From: EFFICIENCY & TICKET, LTD., Management Consultants
To: Chairman, The London Symphony Orchestra
Re: Schubert's Symphony No. 8 in B minor.

After attending a rehearsal of this work we make the following observations and recommendations:

We note that the twelve first violins were playing identical notes, as were the second violins. Three violins in each section, suitably amplified, would seem to us to be adequate.

Much unnecessary labour is involved in the number of demisemiquavers in this work; we suggest that many of these could be rounded up to the nearest semiquaver thus saving practice time for the individual player and rehearsal time for the entire ensemble. The simplification would also permit more use of trainee and less-skilled players with only marginal loss of precision.

We could find no productivity value in string passages being repeated by the horns; all tutti repeats could also be eliminated without any reduction of efficiency.

In so labour-intensive an undertaking as a symphony, we regard the long oboe tacet passages to be extremely wasteful. What notes this instrument is called upon to play could, subject to a satisfactory demarcation conference with the Musician's Union, be shared out equitably amongst the other instruments.

Conclusion: if the above recommendations are implemented the piece under consideration could be played through in less than half an hour with concomitant savings in overtime, lighting and heating, wear and tear on instruments and hall rental fees. Also, had the composer been aware of modern cost-effective procedures he might well have finished this work.

***Muscles & Wheels***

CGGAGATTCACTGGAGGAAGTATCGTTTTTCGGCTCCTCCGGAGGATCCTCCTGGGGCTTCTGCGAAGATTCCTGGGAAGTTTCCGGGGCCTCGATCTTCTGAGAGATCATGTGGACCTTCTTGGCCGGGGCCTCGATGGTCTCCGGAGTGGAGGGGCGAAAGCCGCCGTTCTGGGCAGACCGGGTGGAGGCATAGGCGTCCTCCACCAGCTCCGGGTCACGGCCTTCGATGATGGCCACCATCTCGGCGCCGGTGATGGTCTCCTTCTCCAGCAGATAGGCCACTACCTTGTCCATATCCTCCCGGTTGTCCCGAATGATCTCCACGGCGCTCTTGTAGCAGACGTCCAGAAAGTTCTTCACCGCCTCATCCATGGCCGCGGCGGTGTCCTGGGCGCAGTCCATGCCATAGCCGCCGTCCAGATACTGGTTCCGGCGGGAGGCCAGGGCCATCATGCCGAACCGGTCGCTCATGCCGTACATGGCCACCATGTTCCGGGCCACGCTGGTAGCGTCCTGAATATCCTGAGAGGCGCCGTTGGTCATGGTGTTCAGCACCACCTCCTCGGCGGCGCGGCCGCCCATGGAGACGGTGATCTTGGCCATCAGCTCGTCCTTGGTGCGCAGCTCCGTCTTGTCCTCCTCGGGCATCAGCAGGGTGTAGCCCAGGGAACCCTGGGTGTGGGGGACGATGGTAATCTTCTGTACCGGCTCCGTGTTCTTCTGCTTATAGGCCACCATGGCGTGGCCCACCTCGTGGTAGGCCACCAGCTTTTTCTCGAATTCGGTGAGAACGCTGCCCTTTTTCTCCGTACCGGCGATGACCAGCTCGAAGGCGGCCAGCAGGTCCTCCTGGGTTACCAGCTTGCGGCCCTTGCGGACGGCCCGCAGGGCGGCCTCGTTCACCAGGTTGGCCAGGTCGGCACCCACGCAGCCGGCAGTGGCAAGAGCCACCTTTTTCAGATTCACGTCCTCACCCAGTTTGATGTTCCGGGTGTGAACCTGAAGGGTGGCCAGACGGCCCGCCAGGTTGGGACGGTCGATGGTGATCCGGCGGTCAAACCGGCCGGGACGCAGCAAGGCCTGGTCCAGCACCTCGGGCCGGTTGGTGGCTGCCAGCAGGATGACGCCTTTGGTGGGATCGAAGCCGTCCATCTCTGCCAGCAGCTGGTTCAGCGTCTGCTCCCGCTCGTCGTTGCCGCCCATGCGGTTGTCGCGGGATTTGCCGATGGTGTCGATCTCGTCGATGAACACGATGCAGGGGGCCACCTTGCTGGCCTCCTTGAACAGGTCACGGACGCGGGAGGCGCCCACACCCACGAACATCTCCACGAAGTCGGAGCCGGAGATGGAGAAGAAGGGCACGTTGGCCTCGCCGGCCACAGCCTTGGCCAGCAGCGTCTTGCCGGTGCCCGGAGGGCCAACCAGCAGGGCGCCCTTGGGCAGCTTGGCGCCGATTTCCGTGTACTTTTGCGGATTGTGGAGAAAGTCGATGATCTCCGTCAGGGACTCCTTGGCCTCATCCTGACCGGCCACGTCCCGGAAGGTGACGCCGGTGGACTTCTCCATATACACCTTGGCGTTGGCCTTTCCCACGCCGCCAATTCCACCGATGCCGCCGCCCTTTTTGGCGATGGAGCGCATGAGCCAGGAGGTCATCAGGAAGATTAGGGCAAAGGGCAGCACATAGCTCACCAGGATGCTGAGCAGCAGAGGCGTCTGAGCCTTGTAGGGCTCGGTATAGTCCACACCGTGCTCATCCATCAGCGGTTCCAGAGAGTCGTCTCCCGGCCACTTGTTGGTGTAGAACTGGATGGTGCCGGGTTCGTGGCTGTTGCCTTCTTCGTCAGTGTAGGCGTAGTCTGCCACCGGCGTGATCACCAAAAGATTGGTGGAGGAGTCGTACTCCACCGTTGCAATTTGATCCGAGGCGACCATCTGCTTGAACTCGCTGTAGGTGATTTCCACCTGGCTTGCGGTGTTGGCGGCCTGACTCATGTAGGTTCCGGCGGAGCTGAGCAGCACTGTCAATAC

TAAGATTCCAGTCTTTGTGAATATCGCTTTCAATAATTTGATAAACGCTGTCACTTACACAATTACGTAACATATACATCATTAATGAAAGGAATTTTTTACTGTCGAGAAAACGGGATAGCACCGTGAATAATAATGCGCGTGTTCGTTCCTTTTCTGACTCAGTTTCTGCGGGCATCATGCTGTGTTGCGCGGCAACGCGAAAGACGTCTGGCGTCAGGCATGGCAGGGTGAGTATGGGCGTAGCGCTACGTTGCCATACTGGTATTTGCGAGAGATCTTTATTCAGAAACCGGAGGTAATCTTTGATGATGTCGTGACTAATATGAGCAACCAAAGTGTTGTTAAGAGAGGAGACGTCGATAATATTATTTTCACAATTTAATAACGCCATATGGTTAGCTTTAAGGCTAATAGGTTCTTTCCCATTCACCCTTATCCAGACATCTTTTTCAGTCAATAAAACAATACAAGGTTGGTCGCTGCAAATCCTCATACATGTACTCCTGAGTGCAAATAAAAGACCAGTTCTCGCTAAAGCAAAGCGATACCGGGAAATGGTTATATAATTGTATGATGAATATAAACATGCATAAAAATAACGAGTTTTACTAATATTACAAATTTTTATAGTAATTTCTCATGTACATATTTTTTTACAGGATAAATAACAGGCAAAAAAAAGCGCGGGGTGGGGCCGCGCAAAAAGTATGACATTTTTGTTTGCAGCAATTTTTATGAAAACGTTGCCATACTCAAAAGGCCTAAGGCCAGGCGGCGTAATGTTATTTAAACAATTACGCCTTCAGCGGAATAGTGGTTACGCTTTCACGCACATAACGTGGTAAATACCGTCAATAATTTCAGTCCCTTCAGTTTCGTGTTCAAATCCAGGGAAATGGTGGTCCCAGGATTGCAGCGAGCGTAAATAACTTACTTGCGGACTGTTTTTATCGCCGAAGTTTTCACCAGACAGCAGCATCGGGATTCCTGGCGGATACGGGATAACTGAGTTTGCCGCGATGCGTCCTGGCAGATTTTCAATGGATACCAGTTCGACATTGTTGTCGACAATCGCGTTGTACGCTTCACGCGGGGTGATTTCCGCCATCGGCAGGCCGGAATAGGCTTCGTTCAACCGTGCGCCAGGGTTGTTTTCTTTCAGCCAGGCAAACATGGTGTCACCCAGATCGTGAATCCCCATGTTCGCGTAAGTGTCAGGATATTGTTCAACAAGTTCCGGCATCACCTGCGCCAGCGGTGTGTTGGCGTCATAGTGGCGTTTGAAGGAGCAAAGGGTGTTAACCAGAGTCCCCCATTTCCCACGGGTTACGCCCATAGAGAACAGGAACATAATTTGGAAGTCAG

Lodge Asoka's on-going charitable project Muscles & Wheels has at its object donation of wheelchairs to children who are afflicted with Muscular Dystrophy (MD), a progressive disease caused by a protein deficiency in the gene that wastes muscles away. As they grow older, these children can only be moved with the aid of wheelchairs. Children affected by Cerebral Palsy are also covered by this programme. The cost of a regular wheelchair is INR Rs.2,500/-.

The wheelchairs are presented at Freemasons’ Hall Chennai immediately before the commencement of our Lodge meetings. Even your presence and participation during the presentation will be support and encouragement to these afflicted children and their caregivers.

Please click the play button in the Photo-Link below to see slideshow of a selection of photos from our on-going Muscles & Wheels project. The captions can be hidden/shown - your call.

To better understand Muscular Dystrophy and our project Muscles & Wheels you are requested to view a video clip produced by the Muscular Dystrophy Association, India who help us in identifying candidates for wheelchairs. Thank you Bro John for posting the video on YouTube. Click the "Play" button to view the video in the same frame. Thank you for your consideration and time.

***** Shelter for the Visually Handicapped *****
Click the "Play" button in the Link below to view in the same frame, a short Video presentation on a "Shelter for the Visually Handicapped" project our Lodge is working on. Thank you Bro V Ramaswamy for posting the clip on YouTube and your generous personal contribution that kickstarted our collection drive. We have so far collected and contributed Rs.120,000 for this cause.


                         ***** Dhanya Dhaan *****


In addition to other continuing charities that include Educational Assistance and Medical Relief, Lodge Asoka has taken up our Grand Lodge project Dhanya Dhan in a serious way by members commemorating a function or event in our families with a cheque or cash donation to Lodge Asoka Charity A/c earmarked Dhanya Dhan that is ear-marked for supplying provisions on a periodic basis to deserving institutions and indigent families. W Master solicits the kind involvement of ladies and children in identifying deserving recipients and in distributing the provisions. Also, if you can source food-grains & cereals of good quality at competitive rates, do let Bro Secretary know. Masonry recognizes Charity as a virtue that blesses those who give as well as those who receive.